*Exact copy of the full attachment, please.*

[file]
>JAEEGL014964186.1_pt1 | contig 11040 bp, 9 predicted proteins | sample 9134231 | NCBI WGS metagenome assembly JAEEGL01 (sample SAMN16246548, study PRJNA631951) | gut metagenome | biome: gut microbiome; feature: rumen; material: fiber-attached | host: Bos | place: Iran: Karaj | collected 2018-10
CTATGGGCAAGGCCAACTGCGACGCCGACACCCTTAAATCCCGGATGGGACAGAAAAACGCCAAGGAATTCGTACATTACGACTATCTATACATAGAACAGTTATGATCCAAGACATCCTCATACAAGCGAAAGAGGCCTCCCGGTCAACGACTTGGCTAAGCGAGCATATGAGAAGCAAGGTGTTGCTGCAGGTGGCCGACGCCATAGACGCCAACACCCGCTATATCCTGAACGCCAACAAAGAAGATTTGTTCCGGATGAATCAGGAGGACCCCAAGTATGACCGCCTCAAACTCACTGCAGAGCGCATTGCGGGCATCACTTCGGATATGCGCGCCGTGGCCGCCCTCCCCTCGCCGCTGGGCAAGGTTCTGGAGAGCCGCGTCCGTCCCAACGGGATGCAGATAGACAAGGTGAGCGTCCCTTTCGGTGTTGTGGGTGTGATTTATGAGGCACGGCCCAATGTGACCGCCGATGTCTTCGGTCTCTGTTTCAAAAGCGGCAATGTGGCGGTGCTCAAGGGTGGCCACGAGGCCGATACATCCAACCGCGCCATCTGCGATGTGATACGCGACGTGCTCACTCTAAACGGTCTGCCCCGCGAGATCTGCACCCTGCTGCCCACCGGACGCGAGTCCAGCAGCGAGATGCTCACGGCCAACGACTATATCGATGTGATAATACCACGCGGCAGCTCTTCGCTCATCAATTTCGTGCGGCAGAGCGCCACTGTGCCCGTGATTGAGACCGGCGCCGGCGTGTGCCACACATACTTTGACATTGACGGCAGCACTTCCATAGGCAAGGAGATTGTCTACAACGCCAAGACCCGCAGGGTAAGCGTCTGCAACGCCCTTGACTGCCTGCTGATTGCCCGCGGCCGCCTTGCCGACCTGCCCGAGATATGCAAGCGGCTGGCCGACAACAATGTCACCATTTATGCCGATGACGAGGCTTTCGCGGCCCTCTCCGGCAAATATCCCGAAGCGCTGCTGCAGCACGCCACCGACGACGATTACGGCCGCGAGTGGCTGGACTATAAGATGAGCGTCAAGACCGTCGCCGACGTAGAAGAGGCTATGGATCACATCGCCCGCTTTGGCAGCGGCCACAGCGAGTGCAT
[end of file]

>JAEEGL014964186.1_pt1 | contig 11040 bp, 9 predicted proteins | sample 9134231 | NCBI WGS metagenome assembly JAEEGL01 (sample SAMN16246548, study PRJNA631951) | gut metagenome | biome: gut microbiome; feature: rumen; material: fiber-attached | host: Bos | place: Iran: Karaj | collected 2018-10
CTATGGGCAAGGCCAACTGCGACGCCGACACCCTTAAATCCCGGATGGGACAGAAAAACGCCAAGGAATTCGTACATTACGACTATCTATACATAGAACAGTTATGATCCAAGACATCCTCATACAAGCGAAAGAGGCCTCCCGGTCAACGACTTGGCTAAGCGAGCATATGAGAAGCAAGGTGTTGCTGCAGGTGGCCGACGCCATAGACGCCAACACCCGCTATATCCTGAACGCCAACAAAGAAGATTTGTTCCGGATGAATCAGGAGGACCCCAAGTATGACCGCCTCAAACTCACTGCAGAGCGCATTGCGGGCATCACTTCGGATATGCGCGCCGTGGCCGCCCTCCCCTCGCCGCTGGGCAAGGTTCTGGAGAGCCGCGTCCGTCCCAACGGGATGCAGATAGACAAGGTGAGCGTCCCTTTCGGTGTTGTGGGTGTGATTTATGAGGCACGGCCCAATGTGACCGCCGATGTCTTCGGTCTCTGTTTCAAAAGCGGCAATGTGGCGGTGCTCAAGGGTGGCCACGAGGCCGATACATCCAACCGCGCCATCTGCGATGTGATACGCGACGTGCTCACTCTAAACGGTCTGCCCCGCGAGATCTGCACCCTGCTGCCCACCGGACGCGAGTCCAGCAGCGAGATGCTCACGGCCAACGACTATATCGATGTGATAATACCACGCGGCAGCTCTTCGCTCATCAATTTCGTGCGGCAGAGCGCCACTGTGCCCGTGATTGAGACCGGCGCCGGCGTGTGCCACACATACTTTGACATTGACGGCAGCACTTCCATAGGCAAGGAGATTGTCTACAACGCCAAGACCCGCAGGGTAAGCGTCTGCAACGCCCTTGACTGCCTGCTGATTGCCCGCGGCCGCCTTGCCGACCTGCCCGAGATATGCAAGCGGCTGGCCGACAACAATGTCACCATTTATGCCGATGACGAGGCTTTCGCGGCCCTCTCCGGCAAATATCCCGAAGCGCTGCTGCAGCACGCCACCGACGACGATTACGGCCGCGAGTGGCTGGACTATAAGATGAGCGTCAAGACCGTCGCCGACGTAGAAGAGGCTATGGATCACATCGCCCGCTTTGGCAGCGGCCACAGCGAGTGCAT